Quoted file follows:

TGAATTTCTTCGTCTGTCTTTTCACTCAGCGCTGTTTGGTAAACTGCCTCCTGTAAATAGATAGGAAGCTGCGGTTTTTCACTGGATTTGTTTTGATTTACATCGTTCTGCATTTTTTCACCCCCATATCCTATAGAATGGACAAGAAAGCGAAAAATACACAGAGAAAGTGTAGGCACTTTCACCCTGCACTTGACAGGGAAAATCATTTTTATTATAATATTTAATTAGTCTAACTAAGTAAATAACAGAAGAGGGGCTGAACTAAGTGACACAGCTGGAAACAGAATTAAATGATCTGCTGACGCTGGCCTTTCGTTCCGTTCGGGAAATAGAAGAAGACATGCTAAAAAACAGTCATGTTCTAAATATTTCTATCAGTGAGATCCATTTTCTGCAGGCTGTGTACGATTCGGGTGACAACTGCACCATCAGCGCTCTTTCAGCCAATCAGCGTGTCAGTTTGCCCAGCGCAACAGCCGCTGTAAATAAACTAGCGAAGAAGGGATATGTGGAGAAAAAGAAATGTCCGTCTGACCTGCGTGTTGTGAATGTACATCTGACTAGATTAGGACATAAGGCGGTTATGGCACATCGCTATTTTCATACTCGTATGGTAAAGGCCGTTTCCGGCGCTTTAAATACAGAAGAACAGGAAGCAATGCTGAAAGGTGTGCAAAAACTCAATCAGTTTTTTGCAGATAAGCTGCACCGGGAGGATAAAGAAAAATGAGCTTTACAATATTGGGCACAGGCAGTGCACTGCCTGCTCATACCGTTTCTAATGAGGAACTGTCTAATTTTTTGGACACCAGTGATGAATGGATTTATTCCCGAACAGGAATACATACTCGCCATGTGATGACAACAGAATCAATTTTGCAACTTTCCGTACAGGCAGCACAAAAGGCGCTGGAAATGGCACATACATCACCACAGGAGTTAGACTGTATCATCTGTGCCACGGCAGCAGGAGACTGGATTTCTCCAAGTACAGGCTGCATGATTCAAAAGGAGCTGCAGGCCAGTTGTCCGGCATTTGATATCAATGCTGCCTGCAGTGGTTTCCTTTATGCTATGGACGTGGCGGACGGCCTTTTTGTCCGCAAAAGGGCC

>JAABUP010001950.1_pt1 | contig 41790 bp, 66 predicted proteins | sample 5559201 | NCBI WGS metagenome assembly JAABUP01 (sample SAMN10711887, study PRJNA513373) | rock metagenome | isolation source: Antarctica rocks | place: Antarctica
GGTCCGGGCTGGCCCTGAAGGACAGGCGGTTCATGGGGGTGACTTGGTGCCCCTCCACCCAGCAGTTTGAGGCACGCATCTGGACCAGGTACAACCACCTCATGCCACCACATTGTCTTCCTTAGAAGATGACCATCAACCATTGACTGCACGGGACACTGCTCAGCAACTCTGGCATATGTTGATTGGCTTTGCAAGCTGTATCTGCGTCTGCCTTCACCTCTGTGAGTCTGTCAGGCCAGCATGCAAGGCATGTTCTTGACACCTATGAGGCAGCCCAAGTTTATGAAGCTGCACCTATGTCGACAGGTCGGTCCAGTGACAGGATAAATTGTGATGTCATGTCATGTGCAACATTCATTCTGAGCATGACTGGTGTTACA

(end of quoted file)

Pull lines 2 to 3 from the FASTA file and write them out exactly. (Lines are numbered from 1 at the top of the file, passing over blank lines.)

>JAABUP010001950.1_pt1 | contig 41790 bp, 66 predicted proteins | sample 5559201 | NCBI WGS metagenome assembly JAABUP01 (sample SAMN10711887, study PRJNA513373) | rock metagenome | isolation source: Antarctica rocks | place: Antarctica
GGTCCGGGCTGGCCCTGAAGGACAGGCGGTTCATGGGGGTGACTTGGTGCCCCTCCACCCAGCAGTTTGAGGCACGCATCTGGACCAGGTACAACCACCTCATGCCACCACATTGTCTTCCTTAGAAGATGACCATCAACCATTGACTGCACGGGACACTGCTCAGCAACTCTGGCATATGTTGATTGGCTTTGCAAGCTGTATCTGCGTCTGCCTTCACCTCTGTGAGTCTGTCAGGCCAGCATGCAAGGCATGTTCTTGACACCTATGAGGCAGCCCAAGTTTATGAAGCTGCACCTATGTCGACAGGTCGGTCCAGTGACAGGATAAATTGTGATGTCATGTCATGTGCAACATTCATTCTGAGCATGACTGGTGTTACA